15. Moonlight is gorgeous and yet bleak, uplifting and yet sobering, exhilarating but also grounded in some unshakable realities.
  16. This restored 35mm print, now in art theaters around the country, may be 37 years old, but it is the best foreign film of the year.
  17. One of the greatest of all fantasy films.
  18. The movie's strength and weakness is Anne Baxter, whose Eve lacks the presence to be a plausible rival to Margo, but is convincing as the scheming fan. When Eve understudies for Margo and gets great reviews, Mankiewicz wisely never shows us her performance; better to imagine it, and focus on the girl whose look is a little too intense, whose eyes a little too focused, whose modesty is somehow suspect.
  19. A film like "Hoop Dreams" is what the movies are for. It takes us, shakes us, and make us think in new ways about the world around us. It gives us the impression of having touched life itself.
  20. Does what many great films do, creating a time, place and characters so striking that they become part of our arsenal of images for imagining the world.
  21. My Left Foot is a great film for many reasons, but the most important is that it gives us such a complete picture of this man's life. It is not an inspirational movie, although it inspires. It is not a sympathetic movie, although it inspires sympathy. It is the story of a stubborn, difficult, blessed and gifted man who was dealt a bad hand, who played it brilliantly, and who left us some good books, some good paintings and the example of his courage.
  22. Starting with Le Petit Soldat, Godard was forging his own individualistic art and becoming the most relevant director of our time.
  23. A towering landmark of film, quite simply because it tells a good story, and tells it wonderfully well.
  24. This is a powerful film and a stark visual accomplishment, but no thanks to Gabita (Laura Vasiliu). The driving character is her roommate Otilia (Anamaria Marinca), who does all the heavy lifting.
  25. Wilder's 1959 comedy is one of the enduring treasures of the movies, a film of inspiration and meticulous craft, a movie that's about nothing but sex and yet pretends it's about crime and greed.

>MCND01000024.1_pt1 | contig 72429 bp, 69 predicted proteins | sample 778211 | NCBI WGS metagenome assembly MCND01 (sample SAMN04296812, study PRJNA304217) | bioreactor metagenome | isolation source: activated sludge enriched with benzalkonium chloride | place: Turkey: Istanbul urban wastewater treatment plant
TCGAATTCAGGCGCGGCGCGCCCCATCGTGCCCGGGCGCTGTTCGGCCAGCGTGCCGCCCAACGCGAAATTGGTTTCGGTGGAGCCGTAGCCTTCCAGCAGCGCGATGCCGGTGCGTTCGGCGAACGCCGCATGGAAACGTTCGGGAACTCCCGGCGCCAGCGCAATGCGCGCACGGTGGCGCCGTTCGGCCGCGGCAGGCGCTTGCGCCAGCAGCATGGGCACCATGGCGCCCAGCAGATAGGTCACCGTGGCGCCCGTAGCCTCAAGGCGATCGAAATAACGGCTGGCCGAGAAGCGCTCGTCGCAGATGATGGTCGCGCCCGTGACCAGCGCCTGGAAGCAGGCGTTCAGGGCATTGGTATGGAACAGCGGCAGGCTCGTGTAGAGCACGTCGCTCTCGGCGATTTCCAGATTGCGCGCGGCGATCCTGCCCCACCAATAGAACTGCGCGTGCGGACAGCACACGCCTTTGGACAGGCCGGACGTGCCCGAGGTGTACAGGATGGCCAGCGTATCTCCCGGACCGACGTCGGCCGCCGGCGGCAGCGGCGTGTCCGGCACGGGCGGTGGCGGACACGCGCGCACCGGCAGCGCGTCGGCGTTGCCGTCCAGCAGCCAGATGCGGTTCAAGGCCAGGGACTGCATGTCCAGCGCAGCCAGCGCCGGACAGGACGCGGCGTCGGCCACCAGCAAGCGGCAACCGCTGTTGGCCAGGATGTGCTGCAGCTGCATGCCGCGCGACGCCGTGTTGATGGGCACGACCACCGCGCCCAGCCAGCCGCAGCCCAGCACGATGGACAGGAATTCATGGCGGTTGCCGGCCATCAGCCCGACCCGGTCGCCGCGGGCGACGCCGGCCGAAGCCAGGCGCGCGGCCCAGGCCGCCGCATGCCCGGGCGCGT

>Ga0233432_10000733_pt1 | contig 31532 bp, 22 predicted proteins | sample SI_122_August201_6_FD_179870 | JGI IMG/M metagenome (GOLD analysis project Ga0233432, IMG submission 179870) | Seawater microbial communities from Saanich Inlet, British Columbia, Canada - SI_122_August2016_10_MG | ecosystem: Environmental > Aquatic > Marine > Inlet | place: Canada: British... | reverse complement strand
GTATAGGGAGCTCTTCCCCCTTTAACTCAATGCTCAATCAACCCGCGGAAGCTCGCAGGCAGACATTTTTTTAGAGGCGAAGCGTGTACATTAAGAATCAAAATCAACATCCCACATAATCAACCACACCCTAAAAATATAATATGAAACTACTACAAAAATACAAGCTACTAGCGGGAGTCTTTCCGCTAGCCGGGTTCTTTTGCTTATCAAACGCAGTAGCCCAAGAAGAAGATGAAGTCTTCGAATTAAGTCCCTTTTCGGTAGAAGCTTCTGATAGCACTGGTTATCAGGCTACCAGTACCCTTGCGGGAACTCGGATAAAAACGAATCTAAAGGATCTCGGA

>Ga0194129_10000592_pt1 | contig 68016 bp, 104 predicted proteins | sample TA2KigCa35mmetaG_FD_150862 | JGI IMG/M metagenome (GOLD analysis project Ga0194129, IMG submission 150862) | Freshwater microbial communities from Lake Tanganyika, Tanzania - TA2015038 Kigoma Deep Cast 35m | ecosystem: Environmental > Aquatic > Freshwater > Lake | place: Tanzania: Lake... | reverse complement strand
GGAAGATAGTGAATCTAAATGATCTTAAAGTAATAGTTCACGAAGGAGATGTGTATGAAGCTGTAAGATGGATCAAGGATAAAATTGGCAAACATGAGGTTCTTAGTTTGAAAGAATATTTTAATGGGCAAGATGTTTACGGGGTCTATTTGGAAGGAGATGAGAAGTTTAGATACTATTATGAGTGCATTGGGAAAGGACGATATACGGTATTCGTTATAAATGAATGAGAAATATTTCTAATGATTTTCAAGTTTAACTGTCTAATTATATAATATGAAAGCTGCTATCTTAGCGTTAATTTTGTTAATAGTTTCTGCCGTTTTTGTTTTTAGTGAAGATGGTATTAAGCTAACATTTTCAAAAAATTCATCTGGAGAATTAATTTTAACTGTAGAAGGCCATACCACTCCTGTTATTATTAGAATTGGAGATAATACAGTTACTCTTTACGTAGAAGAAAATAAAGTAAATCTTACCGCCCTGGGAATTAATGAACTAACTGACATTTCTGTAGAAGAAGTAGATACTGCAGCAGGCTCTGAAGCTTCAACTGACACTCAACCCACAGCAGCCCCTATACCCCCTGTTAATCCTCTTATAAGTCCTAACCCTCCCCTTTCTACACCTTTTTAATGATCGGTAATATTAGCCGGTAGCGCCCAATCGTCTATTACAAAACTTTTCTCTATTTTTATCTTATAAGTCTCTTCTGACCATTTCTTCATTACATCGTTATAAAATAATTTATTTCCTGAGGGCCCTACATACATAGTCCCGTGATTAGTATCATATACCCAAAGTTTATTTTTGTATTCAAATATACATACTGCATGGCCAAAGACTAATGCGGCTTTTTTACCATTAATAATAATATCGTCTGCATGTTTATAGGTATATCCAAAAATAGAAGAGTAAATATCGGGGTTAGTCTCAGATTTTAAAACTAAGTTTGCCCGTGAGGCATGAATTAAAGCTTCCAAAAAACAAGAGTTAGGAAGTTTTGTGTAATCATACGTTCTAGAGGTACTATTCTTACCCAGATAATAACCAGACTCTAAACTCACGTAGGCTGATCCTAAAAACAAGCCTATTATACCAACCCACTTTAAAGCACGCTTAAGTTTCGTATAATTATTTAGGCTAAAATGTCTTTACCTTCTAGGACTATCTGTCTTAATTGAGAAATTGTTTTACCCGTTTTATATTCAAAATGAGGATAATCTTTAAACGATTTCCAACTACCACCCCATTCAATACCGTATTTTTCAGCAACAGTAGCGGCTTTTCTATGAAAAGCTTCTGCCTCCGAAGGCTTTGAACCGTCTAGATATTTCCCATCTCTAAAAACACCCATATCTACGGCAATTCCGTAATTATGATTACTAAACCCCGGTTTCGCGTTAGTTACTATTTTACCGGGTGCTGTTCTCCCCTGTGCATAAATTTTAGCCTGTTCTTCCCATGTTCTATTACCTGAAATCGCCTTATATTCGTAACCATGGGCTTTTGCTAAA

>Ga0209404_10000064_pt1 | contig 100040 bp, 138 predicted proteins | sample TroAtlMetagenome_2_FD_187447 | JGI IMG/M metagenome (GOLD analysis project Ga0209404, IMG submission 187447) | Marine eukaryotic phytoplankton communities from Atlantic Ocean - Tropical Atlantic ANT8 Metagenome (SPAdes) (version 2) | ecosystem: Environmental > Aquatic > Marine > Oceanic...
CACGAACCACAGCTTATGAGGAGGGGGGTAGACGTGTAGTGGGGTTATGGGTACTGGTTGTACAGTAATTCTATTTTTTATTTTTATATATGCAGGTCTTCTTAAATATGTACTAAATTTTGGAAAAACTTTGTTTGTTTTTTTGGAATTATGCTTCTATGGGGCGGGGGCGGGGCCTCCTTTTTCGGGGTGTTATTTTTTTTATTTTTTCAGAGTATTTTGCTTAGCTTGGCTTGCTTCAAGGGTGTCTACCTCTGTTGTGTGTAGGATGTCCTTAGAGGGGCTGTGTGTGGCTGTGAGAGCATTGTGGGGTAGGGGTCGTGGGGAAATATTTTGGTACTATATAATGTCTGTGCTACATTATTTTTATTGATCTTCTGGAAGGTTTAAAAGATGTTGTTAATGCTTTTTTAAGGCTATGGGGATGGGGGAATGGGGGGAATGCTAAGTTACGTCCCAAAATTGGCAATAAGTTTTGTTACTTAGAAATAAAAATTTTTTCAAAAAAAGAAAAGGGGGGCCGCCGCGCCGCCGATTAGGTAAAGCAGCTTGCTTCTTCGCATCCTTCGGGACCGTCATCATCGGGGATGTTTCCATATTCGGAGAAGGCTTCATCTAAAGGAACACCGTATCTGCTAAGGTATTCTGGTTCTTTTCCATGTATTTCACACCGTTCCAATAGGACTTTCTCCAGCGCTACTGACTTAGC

26. What makes Psycho immortal, when so many films are already half-forgotten as we leave the theater, is that it connects directly with our fears: Our fears that we might impulsively commit a crime, our fears of the police, our fears of becoming the victim of a madman, and of course our fears of disappointing our mothers.
  27. This is one of the funniest movies ever made. To see it now is to understand that. To see it for the first time in 1968, when I did, was to witness audacity so liberating that not even "There's Something About Mary" rivals it.
  28. Made with sublime innocence and breathtaking artistry, at a time when its simple values rang true.
  29. On the surface, Lucas has made a film that seems almost artless; his teenagers cruise Main Street and stop at Mel’s Drive-In and listen to Wolfman Jack on the radio and neck and lay rubber and almost convince themselves their moment will last forever. But the film’s buried structure shows an innocence in the process of being lost, and as its symbol Lucas provides the elusive blonde in the white Thunderbird -- the vision of beauty always glimpsed at the next intersection, the end of the next street.
  30. Ran
    Ran is a great, glorious achievement.